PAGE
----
All the men are lined up, twenty lines going into the tent, we’re well back, but I hear screaming and wailing from the tent… It takes four weeks to heal. There is nothing for us to do but polish our shafts and practice thrusts and blocks, and every time I go to the latrine to do my water, I cannot believe what I hold in my hand.

When the men are directed to march they march—for days around Jericho without aim or purpose. When Joshua tells them to sing they sing, scream they scream. “Do not question authority… there is a plan.” When the men are finally told to invade, Stephen willfully butchers the “Canaanite dogs.” “There are fires everywhere, shouts of victory and screams of death, and the smell of blood and fear… Yahweh has commanded it.”

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George Dila

The final story in Dila’s collection, “90 Million,” is about an aging entrepreneur, Mr. Harpoonian, who sells the company he spent his life building for 90 million dollars to a holding company, led by an aptly named Mr. Wolfe. Immediately upon signing the contract of sale, Harpoonian wishes to nullify the agreement. “It was the fastest case of seller’s remorse I’ve ever seen.” He is so overcome with regret that he locks himself in his office and refuses to leave. “These bastards are gonna ruin my company… the company I built with my own hands. They’re gonna ruin it… I sold my life for thirty pieces of silver.” His long-trusted assistant, Mr. Barnacle, does what he can to calm him, but Harpoonian only sinks deeper into disarray and depression.

Eventually, after remaining holed up in his office a week past the date Mr. Wolfe had requested he leave, Wolfe reaches out to Barnacle and coerces him to handle the situation, intimating that if Barnacle assists with Harpoonian’s removal, he will receive a raise and be kept on at the company. It is here we see Barnacle faced with the decision to obey power and betray another, or disobey power and stand by his old mentor.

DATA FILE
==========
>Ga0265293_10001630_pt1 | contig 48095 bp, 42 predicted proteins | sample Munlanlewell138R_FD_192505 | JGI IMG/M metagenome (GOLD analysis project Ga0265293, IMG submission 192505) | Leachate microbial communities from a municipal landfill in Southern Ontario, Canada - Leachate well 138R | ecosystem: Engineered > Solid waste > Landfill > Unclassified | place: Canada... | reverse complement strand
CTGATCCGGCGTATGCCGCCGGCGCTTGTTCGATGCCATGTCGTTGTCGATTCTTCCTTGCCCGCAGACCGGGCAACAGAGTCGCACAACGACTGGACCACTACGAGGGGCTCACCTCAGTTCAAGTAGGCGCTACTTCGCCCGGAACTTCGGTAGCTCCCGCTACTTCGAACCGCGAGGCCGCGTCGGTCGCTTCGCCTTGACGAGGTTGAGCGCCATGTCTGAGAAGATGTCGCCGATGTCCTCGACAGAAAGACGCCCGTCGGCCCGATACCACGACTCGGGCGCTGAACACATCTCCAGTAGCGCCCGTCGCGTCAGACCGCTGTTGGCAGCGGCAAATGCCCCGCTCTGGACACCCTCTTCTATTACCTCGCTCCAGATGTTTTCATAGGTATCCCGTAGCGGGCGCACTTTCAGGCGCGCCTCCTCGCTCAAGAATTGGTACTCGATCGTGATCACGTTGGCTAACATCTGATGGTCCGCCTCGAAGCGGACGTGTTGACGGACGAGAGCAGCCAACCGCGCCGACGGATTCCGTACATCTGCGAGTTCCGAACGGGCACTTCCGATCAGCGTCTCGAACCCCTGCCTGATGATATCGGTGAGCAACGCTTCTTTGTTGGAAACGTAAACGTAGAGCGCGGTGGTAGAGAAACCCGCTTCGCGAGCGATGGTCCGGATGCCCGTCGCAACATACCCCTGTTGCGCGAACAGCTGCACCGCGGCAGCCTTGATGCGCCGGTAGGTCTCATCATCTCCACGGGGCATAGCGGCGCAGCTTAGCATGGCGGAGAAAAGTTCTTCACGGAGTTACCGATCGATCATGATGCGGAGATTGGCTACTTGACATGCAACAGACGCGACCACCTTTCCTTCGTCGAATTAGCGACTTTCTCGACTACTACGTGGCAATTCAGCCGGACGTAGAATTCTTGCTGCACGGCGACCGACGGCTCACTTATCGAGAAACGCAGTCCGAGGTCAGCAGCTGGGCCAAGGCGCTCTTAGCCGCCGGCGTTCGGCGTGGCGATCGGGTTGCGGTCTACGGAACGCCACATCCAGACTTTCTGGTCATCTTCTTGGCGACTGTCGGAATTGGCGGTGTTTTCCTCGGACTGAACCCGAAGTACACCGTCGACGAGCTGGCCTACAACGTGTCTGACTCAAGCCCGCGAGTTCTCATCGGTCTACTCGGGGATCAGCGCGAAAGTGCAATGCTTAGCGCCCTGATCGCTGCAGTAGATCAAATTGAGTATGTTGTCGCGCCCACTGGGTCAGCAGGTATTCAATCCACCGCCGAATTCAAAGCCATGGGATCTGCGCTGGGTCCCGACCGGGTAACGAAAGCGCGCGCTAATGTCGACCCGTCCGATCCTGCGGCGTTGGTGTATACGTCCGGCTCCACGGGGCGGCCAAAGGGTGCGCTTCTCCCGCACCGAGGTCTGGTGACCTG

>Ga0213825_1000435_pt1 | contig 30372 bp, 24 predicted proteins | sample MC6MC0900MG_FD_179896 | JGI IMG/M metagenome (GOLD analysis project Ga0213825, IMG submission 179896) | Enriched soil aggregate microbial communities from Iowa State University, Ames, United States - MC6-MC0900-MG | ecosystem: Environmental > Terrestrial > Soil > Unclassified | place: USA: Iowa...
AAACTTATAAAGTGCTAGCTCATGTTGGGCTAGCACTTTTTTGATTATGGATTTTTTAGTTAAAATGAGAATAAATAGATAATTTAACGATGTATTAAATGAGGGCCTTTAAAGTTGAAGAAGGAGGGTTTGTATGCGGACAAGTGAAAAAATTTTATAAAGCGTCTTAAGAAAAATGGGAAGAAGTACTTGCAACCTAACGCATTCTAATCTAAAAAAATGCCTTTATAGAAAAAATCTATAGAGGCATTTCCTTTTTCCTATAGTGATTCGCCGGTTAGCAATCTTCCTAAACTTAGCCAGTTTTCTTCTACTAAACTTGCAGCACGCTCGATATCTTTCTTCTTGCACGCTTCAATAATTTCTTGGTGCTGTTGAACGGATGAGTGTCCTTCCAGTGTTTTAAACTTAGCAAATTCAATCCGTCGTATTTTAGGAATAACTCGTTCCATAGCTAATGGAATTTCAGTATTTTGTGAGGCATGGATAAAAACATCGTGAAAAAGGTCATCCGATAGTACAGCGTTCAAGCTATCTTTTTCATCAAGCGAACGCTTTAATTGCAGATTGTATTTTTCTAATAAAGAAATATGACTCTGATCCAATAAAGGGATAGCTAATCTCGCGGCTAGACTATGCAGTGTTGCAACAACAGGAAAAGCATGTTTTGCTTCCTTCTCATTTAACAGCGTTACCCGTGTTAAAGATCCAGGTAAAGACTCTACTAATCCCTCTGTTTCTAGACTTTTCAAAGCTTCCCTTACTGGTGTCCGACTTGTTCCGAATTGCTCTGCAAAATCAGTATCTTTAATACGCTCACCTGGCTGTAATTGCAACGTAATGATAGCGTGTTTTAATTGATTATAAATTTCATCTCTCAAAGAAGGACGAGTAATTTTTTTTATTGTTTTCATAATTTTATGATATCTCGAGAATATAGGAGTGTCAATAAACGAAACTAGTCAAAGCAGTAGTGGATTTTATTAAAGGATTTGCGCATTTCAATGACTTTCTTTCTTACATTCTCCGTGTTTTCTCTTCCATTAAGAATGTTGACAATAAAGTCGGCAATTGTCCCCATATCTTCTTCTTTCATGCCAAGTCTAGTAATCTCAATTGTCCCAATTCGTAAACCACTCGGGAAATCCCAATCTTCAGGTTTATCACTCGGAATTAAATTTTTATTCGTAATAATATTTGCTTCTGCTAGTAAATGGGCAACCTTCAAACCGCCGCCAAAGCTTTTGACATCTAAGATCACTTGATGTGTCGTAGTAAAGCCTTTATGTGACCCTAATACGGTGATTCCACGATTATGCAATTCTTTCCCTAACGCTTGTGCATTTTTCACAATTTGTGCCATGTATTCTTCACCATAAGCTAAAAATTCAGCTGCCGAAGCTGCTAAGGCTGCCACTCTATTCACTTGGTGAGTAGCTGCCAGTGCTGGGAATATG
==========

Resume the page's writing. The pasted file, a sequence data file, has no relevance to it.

“…sometimes we just get caught up in the flow of things, not giving our actions, or their consequences, a lot of thought,” says Barnacle. “We intend no malice, no betrayal of the ones we love. We simply move forward, taking what seems like the most appropriate path.” This is how Dila’s characters—or perhaps how we—rationalize behavior.

As with all of the stories in this collection, the burden of moral judgment falls on the reader. This is Dila’s greatest success. He refrains from commentary, leaving the reader alone to wonder, how far off are our lives from his characters? Is our world really any different? Should we do anything about it?

George Dila’s flash fiction piece “That Summer” appeared in Issue No. 2 of Cleaver. 


Jon-BuschJon Busch lives in Northwest Philadelphia. He spends his days working as the co-owner and content manager for Apollo Content. In the evenings, he can be found writing stories or playing music at open mic nights around the city. His fiction, book reviews, and interviews have been published or are forthcoming at Crack the Spine, Cleaver, Bird’s Thumb, Foliate Oak, Philadelphia Stories, Piker Press, and Baby Teeth Magazine. His work has been nominated for a Pushcart Prize.